Any high-quality hunting cartridge currently made by a major company will perform in most roles for cops. From beat rifles to SWAT team precision shooters, at the distance most shots are taken, even practice quality ammo would probably work in most cases.
This is true because at rifle velocities, bullet construction is not as critical to stopping power as it is at handgun velocities. Also, at rifle velocities, things like "temporary wound cavity" become a reality. And, that same velocity also gives us penetration, which, in an urban setting, can be a good thing. Or it can be a bad thing.
Over-penetration is a very real concern for police ammo. To meet that problem, a few companies have developed a frangible cartridge for police rifles. Hornady led the way in this market with its TAP (Tactical Application Police) round. A polymer tip crowns a bullet constructed specifically to blow apart at impact, with little or no over-penetration.
The applications for such a bullet are obvious. Think SWAT precision rifleman vs. hostage taker when innocents are clustered around. Think street cop taking on a gunman on a busy city street and you'll get the idea. The TAP round offers a dramatically enhanced performance level over any duty handgun, and, despite its frangible nature, the heavier bullet weights can still penetrate glass and other barriers to reach a bad guy.
Over-penetration is also addressed by Federal's TRU (Tactical Rifle Urban) round, which offers a wide range of performance for police rifles. The TRU 40-grain frangible design for the .223 is specifically designed for shooters who need a minimum penetration round that will deliver explosive expansion. Loaded with mil-spec low flash powders to minimize the disruption of night vision during low-light incidents, TRU ammo is built with thicker cases and crimped primers for ultra-reliable performance in semiauto rifles.
For .308 cartridges, Federal's classic 168-grain Match ammo remains the benchmark. Today, however, most major makers offer similar loads, including Black Hills, Winchester, and PMC. So many manufacturers make this bullet weight and design in .308 because it's the darling of the precision rifle shooter. And with good reason. The gilt-edged, predictable accuracy possible with these loads almost staggers the imagination.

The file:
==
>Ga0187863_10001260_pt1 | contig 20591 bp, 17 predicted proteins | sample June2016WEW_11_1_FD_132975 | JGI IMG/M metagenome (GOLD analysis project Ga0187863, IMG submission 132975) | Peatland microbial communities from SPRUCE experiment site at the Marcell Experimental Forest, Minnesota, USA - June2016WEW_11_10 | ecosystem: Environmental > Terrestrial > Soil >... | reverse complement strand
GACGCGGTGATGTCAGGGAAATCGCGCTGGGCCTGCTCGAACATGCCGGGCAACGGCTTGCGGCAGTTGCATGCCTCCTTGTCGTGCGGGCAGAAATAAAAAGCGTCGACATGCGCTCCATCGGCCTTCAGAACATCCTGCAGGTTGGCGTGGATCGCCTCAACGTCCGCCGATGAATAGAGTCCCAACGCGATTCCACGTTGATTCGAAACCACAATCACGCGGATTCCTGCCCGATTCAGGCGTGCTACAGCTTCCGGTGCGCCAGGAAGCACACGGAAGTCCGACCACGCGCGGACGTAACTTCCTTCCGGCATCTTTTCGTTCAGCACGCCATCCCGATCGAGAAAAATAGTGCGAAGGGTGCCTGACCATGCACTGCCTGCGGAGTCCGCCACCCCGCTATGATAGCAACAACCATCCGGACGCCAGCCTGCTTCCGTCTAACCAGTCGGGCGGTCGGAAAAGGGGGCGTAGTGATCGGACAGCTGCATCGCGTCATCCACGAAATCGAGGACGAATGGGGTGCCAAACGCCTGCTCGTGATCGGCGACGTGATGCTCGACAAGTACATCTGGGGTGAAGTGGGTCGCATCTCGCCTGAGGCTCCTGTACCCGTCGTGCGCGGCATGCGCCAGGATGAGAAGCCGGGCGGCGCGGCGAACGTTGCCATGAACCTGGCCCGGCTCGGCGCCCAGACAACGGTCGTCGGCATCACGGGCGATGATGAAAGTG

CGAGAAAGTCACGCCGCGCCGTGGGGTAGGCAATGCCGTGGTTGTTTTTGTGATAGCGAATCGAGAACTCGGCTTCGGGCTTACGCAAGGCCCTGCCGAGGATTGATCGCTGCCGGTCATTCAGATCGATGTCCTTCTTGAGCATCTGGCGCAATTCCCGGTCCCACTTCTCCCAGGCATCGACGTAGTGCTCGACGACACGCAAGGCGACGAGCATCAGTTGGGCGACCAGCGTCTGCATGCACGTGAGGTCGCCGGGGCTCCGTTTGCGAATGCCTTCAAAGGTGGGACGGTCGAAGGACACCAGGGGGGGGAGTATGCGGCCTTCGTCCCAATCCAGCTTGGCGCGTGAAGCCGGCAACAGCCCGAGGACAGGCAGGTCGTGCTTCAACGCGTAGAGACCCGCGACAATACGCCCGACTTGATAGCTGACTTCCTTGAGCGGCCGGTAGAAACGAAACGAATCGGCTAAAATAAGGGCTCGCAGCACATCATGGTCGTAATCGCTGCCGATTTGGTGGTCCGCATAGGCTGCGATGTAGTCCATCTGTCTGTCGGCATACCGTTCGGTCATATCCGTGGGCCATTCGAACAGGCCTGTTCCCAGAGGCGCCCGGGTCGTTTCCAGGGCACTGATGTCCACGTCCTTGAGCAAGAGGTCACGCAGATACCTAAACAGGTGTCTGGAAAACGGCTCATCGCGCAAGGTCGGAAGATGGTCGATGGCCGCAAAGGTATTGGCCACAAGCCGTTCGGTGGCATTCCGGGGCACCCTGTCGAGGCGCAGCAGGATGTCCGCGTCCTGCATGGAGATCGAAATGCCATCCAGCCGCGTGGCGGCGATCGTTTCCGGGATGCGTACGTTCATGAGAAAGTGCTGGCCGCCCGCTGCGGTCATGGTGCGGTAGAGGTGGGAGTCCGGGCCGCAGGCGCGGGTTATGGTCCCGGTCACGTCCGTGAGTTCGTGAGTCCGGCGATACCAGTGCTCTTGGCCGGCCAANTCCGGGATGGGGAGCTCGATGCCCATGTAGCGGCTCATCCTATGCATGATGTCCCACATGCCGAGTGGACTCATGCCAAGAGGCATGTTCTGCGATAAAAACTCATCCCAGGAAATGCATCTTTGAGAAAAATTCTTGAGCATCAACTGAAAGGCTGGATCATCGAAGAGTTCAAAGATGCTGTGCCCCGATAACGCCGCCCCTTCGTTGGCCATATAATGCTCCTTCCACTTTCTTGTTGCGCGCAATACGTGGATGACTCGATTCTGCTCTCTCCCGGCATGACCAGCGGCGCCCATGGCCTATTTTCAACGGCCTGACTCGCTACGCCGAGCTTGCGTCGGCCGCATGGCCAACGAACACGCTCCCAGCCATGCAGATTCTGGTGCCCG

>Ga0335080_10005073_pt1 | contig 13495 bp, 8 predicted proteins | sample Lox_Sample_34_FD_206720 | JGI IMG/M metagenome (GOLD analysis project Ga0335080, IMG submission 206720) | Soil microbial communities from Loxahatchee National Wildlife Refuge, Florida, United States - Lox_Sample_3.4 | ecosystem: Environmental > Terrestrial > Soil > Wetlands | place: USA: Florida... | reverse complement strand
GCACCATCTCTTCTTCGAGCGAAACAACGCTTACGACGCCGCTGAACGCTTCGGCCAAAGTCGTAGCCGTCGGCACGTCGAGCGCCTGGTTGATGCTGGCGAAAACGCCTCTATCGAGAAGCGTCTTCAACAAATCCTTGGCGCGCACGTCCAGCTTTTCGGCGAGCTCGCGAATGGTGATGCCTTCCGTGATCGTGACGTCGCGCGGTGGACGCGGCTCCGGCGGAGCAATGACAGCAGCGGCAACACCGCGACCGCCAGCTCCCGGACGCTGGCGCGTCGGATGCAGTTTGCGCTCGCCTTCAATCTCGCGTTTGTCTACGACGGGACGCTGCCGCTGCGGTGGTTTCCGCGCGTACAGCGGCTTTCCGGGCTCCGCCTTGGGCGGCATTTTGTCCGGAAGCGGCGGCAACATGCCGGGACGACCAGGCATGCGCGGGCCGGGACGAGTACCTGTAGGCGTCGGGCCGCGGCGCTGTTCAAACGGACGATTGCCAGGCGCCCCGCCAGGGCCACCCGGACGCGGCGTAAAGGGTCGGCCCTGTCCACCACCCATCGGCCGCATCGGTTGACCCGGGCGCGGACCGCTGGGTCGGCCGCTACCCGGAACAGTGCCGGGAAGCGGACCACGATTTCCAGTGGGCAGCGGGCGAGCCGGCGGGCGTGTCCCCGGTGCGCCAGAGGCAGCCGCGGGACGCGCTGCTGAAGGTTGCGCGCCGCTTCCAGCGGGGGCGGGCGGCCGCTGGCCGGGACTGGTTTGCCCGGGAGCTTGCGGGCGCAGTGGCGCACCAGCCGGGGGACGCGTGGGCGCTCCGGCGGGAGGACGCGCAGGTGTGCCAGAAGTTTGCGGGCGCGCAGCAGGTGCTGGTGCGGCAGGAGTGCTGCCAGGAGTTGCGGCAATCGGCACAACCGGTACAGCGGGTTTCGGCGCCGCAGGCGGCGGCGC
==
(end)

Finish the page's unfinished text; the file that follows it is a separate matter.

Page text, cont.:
Low recoil buckshot, like this Federal Tactical load, results in better shooting accuracy.
The shotgun remains a mainstay on the streets, and today's lineup of specialty ammo is one of the reasons why this weapon remains so vital.
Two of the most innovative reasons for the continued popularity of the shotgun are reduced recoil buck and slug loads and ultra-accurate, high-velocity saboted slug loads.
Reduced buck and slug loads, like Federal's "Tactical" line, combine lighter recoil with superior accuracy to make virtually any old, war-weary Remington 870 into a modern fighting shotgun. Most makers, including Winchester and PMC, also offer these kinds of reduced recoil loads in 12 gauge and sometimes 20 gauge.
The latest generation of solid copper slugs encased in a sabot often deliver rifle-like accuracy when fired in specially designed shotguns. Launched from bolt-action scoped guns and semiauto SWAT guns, these slugs can come close to 2,000 feet per second and can punch holes through just about anything needing a hole punched through it. Hiding behind that car? I don't think so.